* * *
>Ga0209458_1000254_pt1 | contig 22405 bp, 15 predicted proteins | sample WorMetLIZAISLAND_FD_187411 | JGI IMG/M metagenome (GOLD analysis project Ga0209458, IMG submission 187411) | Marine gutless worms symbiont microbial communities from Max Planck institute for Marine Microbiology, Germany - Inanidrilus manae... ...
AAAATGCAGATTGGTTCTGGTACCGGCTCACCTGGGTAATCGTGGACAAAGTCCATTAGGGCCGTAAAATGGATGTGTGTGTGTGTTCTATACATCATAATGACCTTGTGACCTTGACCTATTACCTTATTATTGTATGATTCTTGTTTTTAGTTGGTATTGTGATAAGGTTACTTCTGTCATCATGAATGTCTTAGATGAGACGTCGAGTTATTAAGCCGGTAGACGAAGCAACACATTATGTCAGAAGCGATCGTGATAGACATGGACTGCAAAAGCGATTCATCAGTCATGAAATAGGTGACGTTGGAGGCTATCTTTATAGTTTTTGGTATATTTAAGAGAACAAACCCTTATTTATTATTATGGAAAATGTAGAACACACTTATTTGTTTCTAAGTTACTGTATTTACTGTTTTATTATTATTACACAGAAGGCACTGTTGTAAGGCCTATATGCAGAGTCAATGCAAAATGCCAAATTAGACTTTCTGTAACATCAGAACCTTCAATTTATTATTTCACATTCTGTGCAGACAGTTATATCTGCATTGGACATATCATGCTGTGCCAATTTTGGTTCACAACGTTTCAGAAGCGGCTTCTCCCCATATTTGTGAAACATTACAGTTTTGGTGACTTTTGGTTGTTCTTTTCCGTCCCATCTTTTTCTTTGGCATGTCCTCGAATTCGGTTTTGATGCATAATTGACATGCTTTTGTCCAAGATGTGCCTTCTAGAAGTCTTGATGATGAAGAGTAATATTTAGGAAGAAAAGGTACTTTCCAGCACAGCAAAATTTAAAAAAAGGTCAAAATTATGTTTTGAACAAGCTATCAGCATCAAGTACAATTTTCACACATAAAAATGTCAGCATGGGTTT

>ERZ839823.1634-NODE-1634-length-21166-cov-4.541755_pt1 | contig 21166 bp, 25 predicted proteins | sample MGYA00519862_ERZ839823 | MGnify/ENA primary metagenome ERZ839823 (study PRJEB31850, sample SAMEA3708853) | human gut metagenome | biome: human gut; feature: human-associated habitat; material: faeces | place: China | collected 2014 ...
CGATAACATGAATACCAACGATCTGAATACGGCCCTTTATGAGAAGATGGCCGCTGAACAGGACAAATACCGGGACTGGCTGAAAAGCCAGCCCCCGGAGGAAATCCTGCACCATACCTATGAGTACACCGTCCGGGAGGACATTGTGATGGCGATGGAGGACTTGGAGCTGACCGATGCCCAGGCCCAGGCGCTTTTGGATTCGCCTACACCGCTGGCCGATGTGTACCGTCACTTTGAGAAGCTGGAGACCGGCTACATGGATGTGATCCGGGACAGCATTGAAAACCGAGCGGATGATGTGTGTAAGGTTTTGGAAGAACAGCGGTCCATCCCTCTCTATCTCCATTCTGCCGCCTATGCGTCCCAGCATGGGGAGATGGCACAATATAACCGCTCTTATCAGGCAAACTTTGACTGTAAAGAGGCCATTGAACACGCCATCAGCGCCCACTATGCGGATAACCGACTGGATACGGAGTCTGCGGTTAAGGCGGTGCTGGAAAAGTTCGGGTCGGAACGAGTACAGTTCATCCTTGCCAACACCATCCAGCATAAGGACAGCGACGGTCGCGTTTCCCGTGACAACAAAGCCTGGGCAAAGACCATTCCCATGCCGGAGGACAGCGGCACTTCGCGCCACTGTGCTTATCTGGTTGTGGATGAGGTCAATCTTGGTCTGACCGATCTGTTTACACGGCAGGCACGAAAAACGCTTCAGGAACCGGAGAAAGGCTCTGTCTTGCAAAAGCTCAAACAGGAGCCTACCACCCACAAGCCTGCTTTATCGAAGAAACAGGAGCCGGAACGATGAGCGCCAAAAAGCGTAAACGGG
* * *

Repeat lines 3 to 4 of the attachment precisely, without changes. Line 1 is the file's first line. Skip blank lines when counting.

>ERZ839823.1634-NODE-1634-length-21166-cov-4.541755_pt1 | contig 21166 bp, 25 predicted proteins | sample MGYA00519862_ERZ839823 | MGnify/ENA primary metagenome ERZ839823 (study PRJEB31850, sample SAMEA3708853) | human gut metagenome | biome: human gut; feature: human-associated habitat; material: faeces | place: China | collected 2014 ...
CGATAACATGAATACCAACGATCTGAATACGGCCCTTTATGAGAAGATGGCCGCTGAACAGGACAAATACCGGGACTGGCTGAAAAGCCAGCCCCCGGAGGAAATCCTGCACCATACCTATGAGTACACCGTCCGGGAGGACATTGTGATGGCGATGGAGGACTTGGAGCTGACCGATGCCCAGGCCCAGGCGCTTTTGGATTCGCCTACACCGCTGGCCGATGTGTACCGTCACTTTGAGAAGCTGGAGACCGGCTACATGGATGTGATCCGGGACAGCATTGAAAACCGAGCGGATGATGTGTGTAAGGTTTTGGAAGAACAGCGGTCCATCCCTCTCTATCTCCATTCTGCCGCCTATGCGTCCCAGCATGGGGAGATGGCACAATATAACCGCTCTTATCAGGCAAACTTTGACTGTAAAGAGGCCATTGAACACGCCATCAGCGCCCACTATGCGGATAACCGACTGGATACGGAGTCTGCGGTTAAGGCGGTGCTGGAAAAGTTCGGGTCGGAACGAGTACAGTTCATCCTTGCCAACACCATCCAGCATAAGGACAGCGACGGTCGCGTTTCCCGTGACAACAAAGCCTGGGCAAAGACCATTCCCATGCCGGAGGACAGCGGCACTTCGCGCCACTGTGCTTATCTGGTTGTGGATGAGGTCAATCTTGGTCTGACCGATCTGTTTACACGGCAGGCACGAAAAACGCTTCAGGAACCGGAGAAAGGCTCTGTCTTGCAAAAGCTCAAACAGGAGCCTACCACCCACAAGCCTGCTTTATCGAAGAAACAGGAGCCGGAACGATGAGCGCCAAAAAGCGTAAACGGG